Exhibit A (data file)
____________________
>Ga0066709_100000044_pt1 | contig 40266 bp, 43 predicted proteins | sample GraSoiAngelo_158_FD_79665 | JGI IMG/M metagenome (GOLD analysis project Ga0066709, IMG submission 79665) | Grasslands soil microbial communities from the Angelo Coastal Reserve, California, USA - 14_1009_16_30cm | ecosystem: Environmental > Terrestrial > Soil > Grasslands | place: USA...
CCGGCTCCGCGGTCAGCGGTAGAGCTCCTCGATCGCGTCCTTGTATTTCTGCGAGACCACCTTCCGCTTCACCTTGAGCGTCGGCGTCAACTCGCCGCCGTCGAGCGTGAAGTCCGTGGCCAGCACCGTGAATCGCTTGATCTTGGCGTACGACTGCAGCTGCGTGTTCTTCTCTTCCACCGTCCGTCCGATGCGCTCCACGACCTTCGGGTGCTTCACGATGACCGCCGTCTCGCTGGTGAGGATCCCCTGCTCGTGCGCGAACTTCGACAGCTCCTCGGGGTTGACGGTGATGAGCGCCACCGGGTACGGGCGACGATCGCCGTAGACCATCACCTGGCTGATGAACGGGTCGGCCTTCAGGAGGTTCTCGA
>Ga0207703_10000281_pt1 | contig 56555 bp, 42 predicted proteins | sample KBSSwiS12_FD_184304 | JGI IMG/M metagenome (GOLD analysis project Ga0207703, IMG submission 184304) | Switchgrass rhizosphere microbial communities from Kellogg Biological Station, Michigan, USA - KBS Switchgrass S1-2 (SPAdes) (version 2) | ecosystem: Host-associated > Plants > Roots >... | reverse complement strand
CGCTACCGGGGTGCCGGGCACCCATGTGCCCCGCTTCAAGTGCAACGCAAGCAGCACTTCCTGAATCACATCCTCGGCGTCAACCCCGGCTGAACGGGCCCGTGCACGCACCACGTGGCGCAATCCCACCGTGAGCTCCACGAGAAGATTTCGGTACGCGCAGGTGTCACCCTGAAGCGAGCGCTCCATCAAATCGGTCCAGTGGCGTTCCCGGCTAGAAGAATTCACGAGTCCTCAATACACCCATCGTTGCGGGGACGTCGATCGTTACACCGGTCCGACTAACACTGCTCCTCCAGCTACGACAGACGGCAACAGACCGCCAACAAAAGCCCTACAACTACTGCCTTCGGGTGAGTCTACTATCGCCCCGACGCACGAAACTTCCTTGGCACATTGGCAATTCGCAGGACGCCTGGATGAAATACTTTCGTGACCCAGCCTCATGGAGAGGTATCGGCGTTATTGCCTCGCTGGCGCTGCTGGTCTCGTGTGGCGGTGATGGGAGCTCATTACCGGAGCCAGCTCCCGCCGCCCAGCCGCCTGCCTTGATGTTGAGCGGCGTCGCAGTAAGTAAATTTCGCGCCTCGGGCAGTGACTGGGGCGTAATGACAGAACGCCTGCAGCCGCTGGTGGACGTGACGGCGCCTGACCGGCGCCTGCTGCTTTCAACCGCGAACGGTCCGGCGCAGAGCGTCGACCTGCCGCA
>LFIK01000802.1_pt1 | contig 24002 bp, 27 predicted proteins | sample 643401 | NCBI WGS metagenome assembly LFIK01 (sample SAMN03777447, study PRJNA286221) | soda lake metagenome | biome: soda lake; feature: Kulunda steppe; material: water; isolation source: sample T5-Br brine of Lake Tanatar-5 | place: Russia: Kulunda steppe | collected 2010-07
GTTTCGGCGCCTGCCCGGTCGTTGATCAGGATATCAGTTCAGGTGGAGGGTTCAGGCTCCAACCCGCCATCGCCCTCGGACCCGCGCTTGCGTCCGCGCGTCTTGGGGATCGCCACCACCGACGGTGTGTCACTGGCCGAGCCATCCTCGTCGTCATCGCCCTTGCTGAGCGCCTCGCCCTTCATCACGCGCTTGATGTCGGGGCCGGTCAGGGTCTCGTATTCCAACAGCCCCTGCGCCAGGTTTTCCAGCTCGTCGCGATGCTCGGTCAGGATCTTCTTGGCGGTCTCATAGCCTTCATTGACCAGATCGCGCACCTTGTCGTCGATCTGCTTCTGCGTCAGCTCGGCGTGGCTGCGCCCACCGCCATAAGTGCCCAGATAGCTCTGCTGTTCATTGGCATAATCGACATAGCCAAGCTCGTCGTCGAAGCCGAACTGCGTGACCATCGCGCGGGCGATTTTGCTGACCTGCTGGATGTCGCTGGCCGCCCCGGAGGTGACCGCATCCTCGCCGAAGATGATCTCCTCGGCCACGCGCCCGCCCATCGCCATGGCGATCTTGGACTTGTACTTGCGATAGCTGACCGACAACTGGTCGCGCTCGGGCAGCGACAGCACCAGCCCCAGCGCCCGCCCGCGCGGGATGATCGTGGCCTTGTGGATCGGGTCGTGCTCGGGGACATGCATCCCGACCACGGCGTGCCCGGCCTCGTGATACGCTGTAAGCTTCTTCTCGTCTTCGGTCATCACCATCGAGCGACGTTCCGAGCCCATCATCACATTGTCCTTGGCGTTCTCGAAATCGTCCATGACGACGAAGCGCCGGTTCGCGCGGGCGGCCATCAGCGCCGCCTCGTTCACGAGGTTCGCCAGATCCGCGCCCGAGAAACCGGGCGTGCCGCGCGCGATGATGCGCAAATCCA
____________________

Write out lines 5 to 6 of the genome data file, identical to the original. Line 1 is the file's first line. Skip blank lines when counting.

>LFIK01000802.1_pt1 | contig 24002 bp, 27 predicted proteins | sample 643401 | NCBI WGS metagenome assembly LFIK01 (sample SAMN03777447, study PRJNA286221) | soda lake metagenome | biome: soda lake; feature: Kulunda steppe; material: water; isolation source: sample T5-Br brine of Lake Tanatar-5 | place: Russia: Kulunda steppe | collected 2010-07
GTTTCGGCGCCTGCCCGGTCGTTGATCAGGATATCAGTTCAGGTGGAGGGTTCAGGCTCCAACCCGCCATCGCCCTCGGACCCGCGCTTGCGTCCGCGCGTCTTGGGGATCGCCACCACCGACGGTGTGTCACTGGCCGAGCCATCCTCGTCGTCATCGCCCTTGCTGAGCGCCTCGCCCTTCATCACGCGCTTGATGTCGGGGCCGGTCAGGGTCTCGTATTCCAACAGCCCCTGCGCCAGGTTTTCCAGCTCGTCGCGATGCTCGGTCAGGATCTTCTTGGCGGTCTCATAGCCTTCATTGACCAGATCGCGCACCTTGTCGTCGATCTGCTTCTGCGTCAGCTCGGCGTGGCTGCGCCCACCGCCATAAGTGCCCAGATAGCTCTGCTGTTCATTGGCATAATCGACATAGCCAAGCTCGTCGTCGAAGCCGAACTGCGTGACCATCGCGCGGGCGATTTTGCTGACCTGCTGGATGTCGCTGGCCGCCCCGGAGGTGACCGCATCCTCGCCGAAGATGATCTCCTCGGCCACGCGCCCGCCCATCGCCATGGCGATCTTGGACTTGTACTTGCGATAGCTGACCGACAACTGGTCGCGCTCGGGCAGCGACAGCACCAGCCCCAGCGCCCGCCCGCGCGGGATGATCGTGGCCTTGTGGATCGGGTCGTGCTCGGGGACATGCATCCCGACCACGGCGTGCCCGGCCTCGTGATACGCTGTAAGCTTCTTCTCGTCTTCGGTCATCACCATCGAGCGACGTTCCGAGCCCATCATCACATTGTCCTTGGCGTTCTCGAAATCGTCCATGACGACGAAGCGCCGGTTCGCGCGGGCGGCCATCAGCGCCGCCTCGTTCACGAGGTTCGCCAGATCCGCGCCCGAGAAACCGGGCGTGCCGCGCGCGATGATGCGCAAATCCA